Pollen Dispersal Between Isolated Trees in the Brazilian Savannah: A Case Study of the Neotropical Tree Hymenaea stigonocarpa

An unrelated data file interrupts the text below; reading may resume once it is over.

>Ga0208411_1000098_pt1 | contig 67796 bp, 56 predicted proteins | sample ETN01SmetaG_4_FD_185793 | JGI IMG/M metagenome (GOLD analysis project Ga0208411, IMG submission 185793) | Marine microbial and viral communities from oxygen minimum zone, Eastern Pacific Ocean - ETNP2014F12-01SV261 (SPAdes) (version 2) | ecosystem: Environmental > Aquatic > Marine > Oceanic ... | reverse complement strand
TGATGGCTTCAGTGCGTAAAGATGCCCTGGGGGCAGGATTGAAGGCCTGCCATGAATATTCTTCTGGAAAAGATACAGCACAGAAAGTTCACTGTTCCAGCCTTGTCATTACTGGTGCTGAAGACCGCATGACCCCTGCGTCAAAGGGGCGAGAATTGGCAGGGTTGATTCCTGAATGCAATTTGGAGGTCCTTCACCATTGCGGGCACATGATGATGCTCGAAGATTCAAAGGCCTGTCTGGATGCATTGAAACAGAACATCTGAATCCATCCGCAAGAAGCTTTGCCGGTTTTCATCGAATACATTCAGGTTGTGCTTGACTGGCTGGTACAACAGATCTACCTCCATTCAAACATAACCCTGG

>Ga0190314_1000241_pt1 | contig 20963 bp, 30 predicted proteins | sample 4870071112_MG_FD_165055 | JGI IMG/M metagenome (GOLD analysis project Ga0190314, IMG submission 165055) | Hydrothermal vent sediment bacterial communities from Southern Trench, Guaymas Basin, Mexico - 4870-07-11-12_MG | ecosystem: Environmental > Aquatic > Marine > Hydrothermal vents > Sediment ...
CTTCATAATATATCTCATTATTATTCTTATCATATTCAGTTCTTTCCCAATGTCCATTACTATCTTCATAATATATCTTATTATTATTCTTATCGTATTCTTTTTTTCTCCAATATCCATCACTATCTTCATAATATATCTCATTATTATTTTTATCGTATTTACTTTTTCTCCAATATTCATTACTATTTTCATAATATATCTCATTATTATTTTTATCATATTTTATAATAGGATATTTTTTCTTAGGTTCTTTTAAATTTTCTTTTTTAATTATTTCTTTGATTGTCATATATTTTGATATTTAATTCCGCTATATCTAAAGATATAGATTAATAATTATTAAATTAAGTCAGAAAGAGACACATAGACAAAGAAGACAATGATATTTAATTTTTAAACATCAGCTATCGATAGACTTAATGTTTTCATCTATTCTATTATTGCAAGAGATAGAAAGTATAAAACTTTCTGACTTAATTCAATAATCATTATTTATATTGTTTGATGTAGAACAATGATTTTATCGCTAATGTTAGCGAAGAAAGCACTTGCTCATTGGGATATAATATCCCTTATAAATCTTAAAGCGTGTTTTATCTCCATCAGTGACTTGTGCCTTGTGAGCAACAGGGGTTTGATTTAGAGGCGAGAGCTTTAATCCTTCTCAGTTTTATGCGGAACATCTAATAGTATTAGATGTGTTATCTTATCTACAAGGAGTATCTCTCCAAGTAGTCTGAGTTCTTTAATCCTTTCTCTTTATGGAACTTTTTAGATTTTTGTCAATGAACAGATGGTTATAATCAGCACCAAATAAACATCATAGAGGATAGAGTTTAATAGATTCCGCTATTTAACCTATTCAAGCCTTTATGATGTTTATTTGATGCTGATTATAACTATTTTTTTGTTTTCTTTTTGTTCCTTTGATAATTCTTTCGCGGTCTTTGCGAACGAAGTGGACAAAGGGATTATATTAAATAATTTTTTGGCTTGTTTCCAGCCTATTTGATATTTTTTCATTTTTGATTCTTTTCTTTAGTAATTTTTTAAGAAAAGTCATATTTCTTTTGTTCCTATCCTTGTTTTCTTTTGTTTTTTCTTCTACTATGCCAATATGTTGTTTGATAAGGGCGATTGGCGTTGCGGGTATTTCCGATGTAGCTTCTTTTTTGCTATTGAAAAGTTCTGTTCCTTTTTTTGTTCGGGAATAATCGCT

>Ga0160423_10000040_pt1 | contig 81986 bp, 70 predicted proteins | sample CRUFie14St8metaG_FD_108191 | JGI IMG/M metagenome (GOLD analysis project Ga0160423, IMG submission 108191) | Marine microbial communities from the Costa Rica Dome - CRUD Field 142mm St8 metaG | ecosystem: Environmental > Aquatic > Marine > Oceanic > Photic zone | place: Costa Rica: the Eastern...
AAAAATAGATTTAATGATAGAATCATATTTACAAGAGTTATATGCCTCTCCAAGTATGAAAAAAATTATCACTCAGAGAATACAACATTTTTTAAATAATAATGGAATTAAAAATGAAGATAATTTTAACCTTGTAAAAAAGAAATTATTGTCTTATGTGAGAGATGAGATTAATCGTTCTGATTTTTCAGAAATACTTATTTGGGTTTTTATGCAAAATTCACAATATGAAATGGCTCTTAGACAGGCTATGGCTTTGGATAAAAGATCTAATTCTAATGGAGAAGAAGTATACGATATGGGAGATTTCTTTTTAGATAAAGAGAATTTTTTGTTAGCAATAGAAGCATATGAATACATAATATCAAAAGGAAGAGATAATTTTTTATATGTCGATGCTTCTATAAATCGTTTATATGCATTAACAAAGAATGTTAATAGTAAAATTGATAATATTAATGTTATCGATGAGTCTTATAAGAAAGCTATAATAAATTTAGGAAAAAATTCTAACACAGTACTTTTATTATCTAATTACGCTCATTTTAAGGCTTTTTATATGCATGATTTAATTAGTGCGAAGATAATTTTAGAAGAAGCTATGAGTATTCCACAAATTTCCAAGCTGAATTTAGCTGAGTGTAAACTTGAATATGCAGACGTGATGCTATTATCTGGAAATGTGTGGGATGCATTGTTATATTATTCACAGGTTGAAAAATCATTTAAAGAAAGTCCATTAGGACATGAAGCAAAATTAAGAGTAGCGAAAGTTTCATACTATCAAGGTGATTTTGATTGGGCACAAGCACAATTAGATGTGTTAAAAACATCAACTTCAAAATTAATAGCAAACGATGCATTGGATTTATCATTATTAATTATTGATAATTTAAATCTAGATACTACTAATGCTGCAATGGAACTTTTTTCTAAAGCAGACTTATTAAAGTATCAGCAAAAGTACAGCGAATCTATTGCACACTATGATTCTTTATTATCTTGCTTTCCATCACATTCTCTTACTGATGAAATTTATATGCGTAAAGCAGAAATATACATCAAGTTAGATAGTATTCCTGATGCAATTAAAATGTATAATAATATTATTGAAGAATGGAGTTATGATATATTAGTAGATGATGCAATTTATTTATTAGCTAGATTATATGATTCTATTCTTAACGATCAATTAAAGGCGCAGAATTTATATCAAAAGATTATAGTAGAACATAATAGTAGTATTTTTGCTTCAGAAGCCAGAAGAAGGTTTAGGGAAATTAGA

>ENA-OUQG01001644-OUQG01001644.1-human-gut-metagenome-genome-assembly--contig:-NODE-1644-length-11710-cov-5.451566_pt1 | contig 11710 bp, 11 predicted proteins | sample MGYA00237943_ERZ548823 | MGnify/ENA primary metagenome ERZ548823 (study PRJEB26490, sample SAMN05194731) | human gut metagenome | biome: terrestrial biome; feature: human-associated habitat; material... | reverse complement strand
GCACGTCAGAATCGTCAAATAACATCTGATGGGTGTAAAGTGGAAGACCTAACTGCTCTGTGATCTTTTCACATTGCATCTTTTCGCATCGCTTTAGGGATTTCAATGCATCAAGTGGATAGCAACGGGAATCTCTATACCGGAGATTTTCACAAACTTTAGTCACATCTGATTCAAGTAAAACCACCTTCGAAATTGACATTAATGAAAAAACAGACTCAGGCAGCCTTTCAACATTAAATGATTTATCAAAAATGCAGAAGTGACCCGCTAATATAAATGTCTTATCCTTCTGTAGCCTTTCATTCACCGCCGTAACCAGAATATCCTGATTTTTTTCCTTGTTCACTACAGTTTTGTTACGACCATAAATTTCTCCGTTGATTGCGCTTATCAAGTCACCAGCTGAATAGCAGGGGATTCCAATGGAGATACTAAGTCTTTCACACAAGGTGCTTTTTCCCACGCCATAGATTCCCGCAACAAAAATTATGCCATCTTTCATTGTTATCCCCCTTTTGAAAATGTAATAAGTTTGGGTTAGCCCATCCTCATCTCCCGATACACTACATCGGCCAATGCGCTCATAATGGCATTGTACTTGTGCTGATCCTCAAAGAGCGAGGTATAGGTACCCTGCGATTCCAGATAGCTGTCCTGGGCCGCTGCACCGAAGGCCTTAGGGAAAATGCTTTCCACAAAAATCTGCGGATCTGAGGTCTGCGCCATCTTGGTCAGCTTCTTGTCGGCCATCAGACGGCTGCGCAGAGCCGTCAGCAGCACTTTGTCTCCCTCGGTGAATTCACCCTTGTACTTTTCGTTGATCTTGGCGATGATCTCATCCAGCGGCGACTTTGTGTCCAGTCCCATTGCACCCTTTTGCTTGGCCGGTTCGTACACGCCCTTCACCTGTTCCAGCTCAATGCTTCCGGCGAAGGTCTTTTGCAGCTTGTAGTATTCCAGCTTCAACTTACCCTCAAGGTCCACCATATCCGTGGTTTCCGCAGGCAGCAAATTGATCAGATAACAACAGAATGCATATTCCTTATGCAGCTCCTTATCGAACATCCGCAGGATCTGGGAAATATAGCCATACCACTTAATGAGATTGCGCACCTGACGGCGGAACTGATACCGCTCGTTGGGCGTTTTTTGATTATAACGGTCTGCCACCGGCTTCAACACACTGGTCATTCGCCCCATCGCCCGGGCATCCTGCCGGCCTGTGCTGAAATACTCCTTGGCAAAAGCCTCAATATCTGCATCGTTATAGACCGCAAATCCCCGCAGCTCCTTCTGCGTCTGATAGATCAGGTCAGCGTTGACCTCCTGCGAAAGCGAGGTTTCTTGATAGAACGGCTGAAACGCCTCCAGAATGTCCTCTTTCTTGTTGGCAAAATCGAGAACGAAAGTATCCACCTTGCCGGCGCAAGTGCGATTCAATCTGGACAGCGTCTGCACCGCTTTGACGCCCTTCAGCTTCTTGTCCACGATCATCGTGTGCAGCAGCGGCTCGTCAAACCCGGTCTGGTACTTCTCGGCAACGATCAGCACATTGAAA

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This case study examines the pollen dispersal distance, pollen dispersal patterns and intra-family genetic structure for isolated trees in pastures of the bat-pollinated Neotropical tree species Hymenaea stigonocarpa using six microsatellite loci and parentage analysis. The sampling included 28 grouped trees (referred to as the population) and six isolated trees in pastureland along a highway in Mato Grosso do Sul State, Brazil. From the population, we sampled 137 seeds from 12 seed-trees, and from the isolated trees, we sampled 34 seeds from two seed-trees. The results showed that pollen was dispersed over long distances (reaching 7353 m) and therefore the spatially isolated trees were not reproductively isolated. The pollen immigration rate in the population was also high (31%). Isolated trees presented a higher selfing rate (s=26%) than trees in the population (s=12%), suggesting that the spatial isolation of the trees increased selfing. However, selfing was responsible for only 30 percent of the inbreeding in offspring and mating among relatives was 70 percent. In the population, excluding selfing, ca 72 percent of the pollen was dispersed over distances < 1000 m (average: 860 m). For the two isolated seed-trees, excluding selfing, the average pollen dispersal distance was 5229 m. The results demonstrate that although pollen can be dispersed over long distances for H. stigonocarpa isolated trees, a high percentage of pollen comes from the same tree (selfing) and mating was correlated. Consequently, seeds must be collected from a large number of seed-trees for conservation purposes.